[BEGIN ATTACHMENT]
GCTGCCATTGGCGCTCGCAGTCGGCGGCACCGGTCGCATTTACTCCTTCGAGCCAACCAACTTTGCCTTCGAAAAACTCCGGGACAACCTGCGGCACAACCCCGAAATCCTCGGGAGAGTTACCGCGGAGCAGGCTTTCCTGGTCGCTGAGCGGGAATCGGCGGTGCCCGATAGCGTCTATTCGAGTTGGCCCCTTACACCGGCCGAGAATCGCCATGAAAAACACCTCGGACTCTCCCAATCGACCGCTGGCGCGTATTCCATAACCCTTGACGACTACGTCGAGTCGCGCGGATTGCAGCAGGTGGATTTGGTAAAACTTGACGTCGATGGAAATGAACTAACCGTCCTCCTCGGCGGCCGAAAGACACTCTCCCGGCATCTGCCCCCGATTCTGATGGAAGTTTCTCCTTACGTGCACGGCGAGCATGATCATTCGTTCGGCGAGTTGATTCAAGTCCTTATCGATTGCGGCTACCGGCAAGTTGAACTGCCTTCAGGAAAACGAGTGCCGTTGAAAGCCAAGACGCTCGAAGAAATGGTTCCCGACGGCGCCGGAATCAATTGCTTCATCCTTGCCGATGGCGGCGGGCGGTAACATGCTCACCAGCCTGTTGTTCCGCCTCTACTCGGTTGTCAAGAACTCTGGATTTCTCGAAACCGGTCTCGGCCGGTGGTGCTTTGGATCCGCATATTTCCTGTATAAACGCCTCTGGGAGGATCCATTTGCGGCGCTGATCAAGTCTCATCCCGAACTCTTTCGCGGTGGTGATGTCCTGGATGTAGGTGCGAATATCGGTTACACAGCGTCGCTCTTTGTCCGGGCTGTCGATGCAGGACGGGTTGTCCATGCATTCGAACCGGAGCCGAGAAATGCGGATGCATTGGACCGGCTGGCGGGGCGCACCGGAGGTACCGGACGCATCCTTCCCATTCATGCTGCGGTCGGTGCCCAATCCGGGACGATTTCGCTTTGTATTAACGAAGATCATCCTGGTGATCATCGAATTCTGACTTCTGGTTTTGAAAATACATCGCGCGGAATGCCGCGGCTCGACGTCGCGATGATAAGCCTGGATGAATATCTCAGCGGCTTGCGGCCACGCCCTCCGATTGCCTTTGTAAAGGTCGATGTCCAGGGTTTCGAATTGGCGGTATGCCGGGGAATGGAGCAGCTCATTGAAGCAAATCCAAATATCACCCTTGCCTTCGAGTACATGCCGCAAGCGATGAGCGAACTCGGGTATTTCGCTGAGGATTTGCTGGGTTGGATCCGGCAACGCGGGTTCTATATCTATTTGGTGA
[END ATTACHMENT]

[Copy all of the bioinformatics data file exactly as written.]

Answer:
GCTGCCATTGGCGCTCGCAGTCGGCGGCACCGGTCGCATTTACTCCTTCGAGCCAACCAACTTTGCCTTCGAAAAACTCCGGGACAACCTGCGGCACAACCCCGAAATCCTCGGGAGAGTTACCGCGGAGCAGGCTTTCCTGGTCGCTGAGCGGGAATCGGCGGTGCCCGATAGCGTCTATTCGAGTTGGCCCCTTACACCGGCCGAGAATCGCCATGAAAAACACCTCGGACTCTCCCAATCGACCGCTGGCGCGTATTCCATAACCCTTGACGACTACGTCGAGTCGCGCGGATTGCAGCAGGTGGATTTGGTAAAACTTGACGTCGATGGAAATGAACTAACCGTCCTCCTCGGCGGCCGAAAGACACTCTCCCGGCATCTGCCCCCGATTCTGATGGAAGTTTCTCCTTACGTGCACGGCGAGCATGATCATTCGTTCGGCGAGTTGATTCAAGTCCTTATCGATTGCGGCTACCGGCAAGTTGAACTGCCTTCAGGAAAACGAGTGCCGTTGAAAGCCAAGACGCTCGAAGAAATGGTTCCCGACGGCGCCGGAATCAATTGCTTCATCCTTGCCGATGGCGGCGGGCGGTAACATGCTCACCAGCCTGTTGTTCCGCCTCTACTCGGTTGTCAAGAACTCTGGATTTCTCGAAACCGGTCTCGGCCGGTGGTGCTTTGGATCCGCATATTTCCTGTATAAACGCCTCTGGGAGGATCCATTTGCGGCGCTGATCAAGTCTCATCCCGAACTCTTTCGCGGTGGTGATGTCCTGGATGTAGGTGCGAATATCGGTTACACAGCGTCGCTCTTTGTCCGGGCTGTCGATGCAGGACGGGTTGTCCATGCATTCGAACCGGAGCCGAGAAATGCGGATGCATTGGACCGGCTGGCGGGGCGCACCGGAGGTACCGGACGCATCCTTCCCATTCATGCTGCGGTCGGTGCCCAATCCGGGACGATTTCGCTTTGTATTAACGAAGATCATCCTGGTGATCATCGAATTCTGACTTCTGGTTTTGAAAATACATCGCGCGGAATGCCGCGGCTCGACGTCGCGATGATAAGCCTGGATGAATATCTCAGCGGCTTGCGGCCACGCCCTCCGATTGCCTTTGTAAAGGTCGATGTCCAGGGTTTCGAATTGGCGGTATGCCGGGGAATGGAGCAGCTCATTGAAGCAAATCCAAATATCACCCTTGCCTTCGAGTACATGCCGCAAGCGATGAGCGAACTCGGGTATTTCGCTGAGGATTTGCTGGGTTGGATCCGGCAACGCGGGTTCTATATCTATTTGGTGA